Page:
Wound Site Is Key Issue in Rapper Trial : Court: Prosecution claims victim was fatally shot in back, but defense cites bullet's lateral path through body.

TIMES STAFF WRITER

Lawyers in the Snoop Doggy Dogg murder trial wrestled Thursday with a key question that could determine whether the rap star is convicted of a ruthless killing or acquitted on the grounds of self-defense: Was the victim shot in the back or the side?

The prosecution attempted to show that victim Philip Woldemariam was fatally shot in the lower left back as he tried to run after a confrontation with the rapper, also known as Calvin Broadus, and his bodyguard at a Westside park in 1993.

The defense, meanwhile, maintained that bodyguard McKinley Lee shot Woldemariam in the left side--or the flank--in the split-second after he reached for his gun and then turned.

The two sides spent Thursday morning peppering Pedro Ortiz, a Los Angeles County deputy medical examiner, with questions about the location of the fatal gunshot wound--and whether it was technically on the side or the back.

"It would be more accurate to say the entry wound is on the left lower back," Ortiz said, adding that he had to turn the body on its stomach to see the wound.

But he acknowledged that he had referred to the location of the entry wound in his autopsy report as the "lateral" portion of the body.

"Is it the side of the body?" defense attorney Donald Re asked.

Ortiz responded: "In common, everyday language, lateral would be the side of the body."

It is not a new dilemma: The back-or-side question has colored a number of high-profile killings, usually involving police. In July, the Los Angeles Police Department was criticized by Latino activists for shooting a Lincoln Heights teenager, who police claimed had a gun.

The activists say the boy clearly was shot in the back. The police--supported by the county coroner's office--said the youth was shot in the side, spinning him around as subsequent shots struck him from behind.

At a press briefing shortly after the shooting, Police Chief Willie L. Williams characterized the teen's wounds as "consistent with being shot with a gun in your hand [and] having basically begun to turn."

Coroner's office spokesman Scott Carrier added: "We don't want the public to think this young boy was completely turned around and shot in the back."

The Los Angeles Police Commission also ruled last year that two officers acted within department policy when they shot a 27-year-old woman who was babbling incoherently and threatening her 3-year-old son with a knife.

The case sparked intense publicity when autopsy reports revealed that the woman, whom officers contended attacked them head-on, had seven bullet wounds in her back. Prosecutors looking into the matter later determined that the fusillade of shots could have spun the woman's body as she fell, causing her to be hit in the back.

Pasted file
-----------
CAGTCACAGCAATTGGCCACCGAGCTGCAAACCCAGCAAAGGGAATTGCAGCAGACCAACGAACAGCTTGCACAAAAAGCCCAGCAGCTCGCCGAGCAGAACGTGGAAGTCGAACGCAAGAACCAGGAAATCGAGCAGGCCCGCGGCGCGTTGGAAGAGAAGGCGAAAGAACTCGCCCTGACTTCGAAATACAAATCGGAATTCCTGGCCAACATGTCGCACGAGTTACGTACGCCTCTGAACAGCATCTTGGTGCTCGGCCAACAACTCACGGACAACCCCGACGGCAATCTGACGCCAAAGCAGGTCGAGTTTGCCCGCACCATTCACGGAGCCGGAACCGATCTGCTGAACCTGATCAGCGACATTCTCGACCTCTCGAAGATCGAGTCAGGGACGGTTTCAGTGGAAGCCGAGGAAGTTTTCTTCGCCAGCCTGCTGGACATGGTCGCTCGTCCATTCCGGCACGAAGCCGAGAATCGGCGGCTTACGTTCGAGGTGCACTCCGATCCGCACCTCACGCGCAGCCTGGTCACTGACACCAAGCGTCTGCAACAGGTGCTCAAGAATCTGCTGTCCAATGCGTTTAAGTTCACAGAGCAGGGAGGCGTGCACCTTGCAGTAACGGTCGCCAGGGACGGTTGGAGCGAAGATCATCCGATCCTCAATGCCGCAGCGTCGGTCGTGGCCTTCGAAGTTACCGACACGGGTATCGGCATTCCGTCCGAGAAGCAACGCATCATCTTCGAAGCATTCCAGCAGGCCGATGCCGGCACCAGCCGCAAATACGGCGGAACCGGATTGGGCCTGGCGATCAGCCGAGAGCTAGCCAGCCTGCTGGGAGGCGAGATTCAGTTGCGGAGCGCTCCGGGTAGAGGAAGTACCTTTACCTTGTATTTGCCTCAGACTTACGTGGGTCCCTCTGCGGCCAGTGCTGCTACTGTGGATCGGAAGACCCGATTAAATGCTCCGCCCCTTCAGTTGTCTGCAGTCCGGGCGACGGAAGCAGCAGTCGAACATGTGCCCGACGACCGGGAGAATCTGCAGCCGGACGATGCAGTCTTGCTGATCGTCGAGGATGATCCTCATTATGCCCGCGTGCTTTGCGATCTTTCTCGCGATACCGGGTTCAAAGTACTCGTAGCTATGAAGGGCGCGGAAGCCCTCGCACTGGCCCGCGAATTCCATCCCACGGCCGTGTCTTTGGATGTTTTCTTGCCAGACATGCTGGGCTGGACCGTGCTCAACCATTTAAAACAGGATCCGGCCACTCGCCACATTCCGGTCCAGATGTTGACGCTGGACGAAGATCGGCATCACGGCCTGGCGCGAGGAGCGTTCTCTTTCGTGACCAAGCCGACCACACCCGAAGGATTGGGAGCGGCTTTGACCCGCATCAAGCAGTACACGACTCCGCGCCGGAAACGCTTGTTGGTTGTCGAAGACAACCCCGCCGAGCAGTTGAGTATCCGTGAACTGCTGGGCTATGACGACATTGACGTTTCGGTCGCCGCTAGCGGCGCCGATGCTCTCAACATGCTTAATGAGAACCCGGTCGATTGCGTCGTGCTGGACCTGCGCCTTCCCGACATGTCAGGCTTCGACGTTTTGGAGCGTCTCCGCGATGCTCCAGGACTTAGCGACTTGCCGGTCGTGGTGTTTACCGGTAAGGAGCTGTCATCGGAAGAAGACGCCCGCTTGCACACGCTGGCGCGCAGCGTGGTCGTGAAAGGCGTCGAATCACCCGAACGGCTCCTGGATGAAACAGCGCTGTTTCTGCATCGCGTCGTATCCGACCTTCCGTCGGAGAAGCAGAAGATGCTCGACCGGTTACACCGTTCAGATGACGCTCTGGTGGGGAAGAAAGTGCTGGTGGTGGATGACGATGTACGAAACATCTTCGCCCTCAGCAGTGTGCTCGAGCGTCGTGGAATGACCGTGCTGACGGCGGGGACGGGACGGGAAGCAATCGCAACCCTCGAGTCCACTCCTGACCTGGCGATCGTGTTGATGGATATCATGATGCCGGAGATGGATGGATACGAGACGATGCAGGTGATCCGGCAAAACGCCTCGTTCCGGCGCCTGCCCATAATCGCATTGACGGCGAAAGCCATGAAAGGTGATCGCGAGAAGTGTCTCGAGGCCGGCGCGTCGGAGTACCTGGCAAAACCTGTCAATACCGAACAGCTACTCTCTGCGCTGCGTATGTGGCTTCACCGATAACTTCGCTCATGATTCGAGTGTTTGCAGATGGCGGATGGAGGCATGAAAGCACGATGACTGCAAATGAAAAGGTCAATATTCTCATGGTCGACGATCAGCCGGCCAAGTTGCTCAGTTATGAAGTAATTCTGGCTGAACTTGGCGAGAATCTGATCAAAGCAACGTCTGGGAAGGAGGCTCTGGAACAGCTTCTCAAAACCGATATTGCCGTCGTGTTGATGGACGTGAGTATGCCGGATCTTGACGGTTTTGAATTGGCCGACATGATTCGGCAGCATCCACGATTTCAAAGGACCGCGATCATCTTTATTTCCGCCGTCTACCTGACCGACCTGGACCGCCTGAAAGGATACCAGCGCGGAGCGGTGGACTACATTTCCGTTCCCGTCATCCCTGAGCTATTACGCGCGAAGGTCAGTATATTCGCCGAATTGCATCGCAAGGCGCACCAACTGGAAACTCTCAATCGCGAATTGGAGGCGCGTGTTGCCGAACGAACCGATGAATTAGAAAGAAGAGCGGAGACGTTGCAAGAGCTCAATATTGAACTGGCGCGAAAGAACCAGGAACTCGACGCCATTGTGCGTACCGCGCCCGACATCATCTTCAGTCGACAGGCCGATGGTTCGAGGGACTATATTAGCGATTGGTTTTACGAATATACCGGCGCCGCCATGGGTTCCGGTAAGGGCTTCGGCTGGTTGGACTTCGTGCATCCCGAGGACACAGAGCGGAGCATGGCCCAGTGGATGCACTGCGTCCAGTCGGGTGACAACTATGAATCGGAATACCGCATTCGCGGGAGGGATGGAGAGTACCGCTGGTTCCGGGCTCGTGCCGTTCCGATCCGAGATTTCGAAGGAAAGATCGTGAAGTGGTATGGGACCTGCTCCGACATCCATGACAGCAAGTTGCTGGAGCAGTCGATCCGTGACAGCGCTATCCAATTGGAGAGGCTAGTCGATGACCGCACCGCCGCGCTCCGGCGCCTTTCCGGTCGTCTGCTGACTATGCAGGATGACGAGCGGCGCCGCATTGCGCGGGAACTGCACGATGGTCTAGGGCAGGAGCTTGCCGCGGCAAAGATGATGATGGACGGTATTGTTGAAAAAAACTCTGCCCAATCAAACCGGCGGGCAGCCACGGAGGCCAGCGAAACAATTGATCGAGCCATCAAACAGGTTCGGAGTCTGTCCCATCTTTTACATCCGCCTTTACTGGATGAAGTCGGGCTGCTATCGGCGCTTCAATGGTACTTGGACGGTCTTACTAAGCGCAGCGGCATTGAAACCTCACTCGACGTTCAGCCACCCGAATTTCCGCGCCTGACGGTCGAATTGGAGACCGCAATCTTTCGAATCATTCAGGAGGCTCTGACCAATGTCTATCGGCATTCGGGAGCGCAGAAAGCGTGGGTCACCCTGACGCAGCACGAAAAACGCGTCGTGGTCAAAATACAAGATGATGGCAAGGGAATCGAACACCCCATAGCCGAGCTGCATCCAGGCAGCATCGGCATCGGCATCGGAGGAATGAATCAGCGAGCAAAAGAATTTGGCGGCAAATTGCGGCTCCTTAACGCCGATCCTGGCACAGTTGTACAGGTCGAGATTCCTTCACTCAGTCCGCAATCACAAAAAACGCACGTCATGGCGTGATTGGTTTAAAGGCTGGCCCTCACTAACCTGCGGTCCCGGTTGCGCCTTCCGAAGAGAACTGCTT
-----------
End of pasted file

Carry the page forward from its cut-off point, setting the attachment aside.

Watching with interest the outcome of such police-involved shootings, defense attorneys in the Snoop Doggy Dogg case have sought to subpoena Williams to testify about the back-versus-side issue, particularly in the case of the Lincoln Heights teenager. But so far, their efforts have been unsuccessful in securing a statement from the chief.

So, trying to make their point to the jury, they questioned Ortiz at length. Defense attorney Marcia A. Morrissey presented the deputy medical examiner with half a dozen reports, filled out by medical personnel at the hospital where Woldemariam, 20, died on Aug. 25, 1993.

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All the reports had stated that the victim had been fatally shot in the "flank." But Ortiz retorted: "It is more accurate to call it the left back."

He also testified that the bullet traveled from the bottom of the victim's left back to the top his right back--perforating his left kidney, his aorta, his liver and his right lung, before coming to rest below his right shoulder. Woldemariam also suffered a non-fatal gunshot wound in the buttocks.

Ortiz told the jury that the bullet did not cross into the front portion of the victim's body. That point is important to defense attorneys because they say it shows that the fatal bullet traveled from one side of the victim's body to the other, and not from back to front.

"We are trying to dispel the prosecution's propaganda that the shooting was not in self-defense," Morrissey said.

The prosecution, however, scoffed at the the defense's theory.

"Once you boil all this down, the victim obviously wasn't facing the defendant at the time he was shot," said Deputy Dist. Atty. Bobby Grace, co-prosecutor on the case.

Ortiz is expected to take the stand again Jan. 3, when the trial resumes after the holiday break.

Broadus and Lee are charged with murder in connection with the 1993 shooting at Woodbine Park in the Palms area. The prosecution says Lee pulled the trigger in what they have called a gang-related drive-by shooting, with Broadus at the wheel. The two men remain free on bail.

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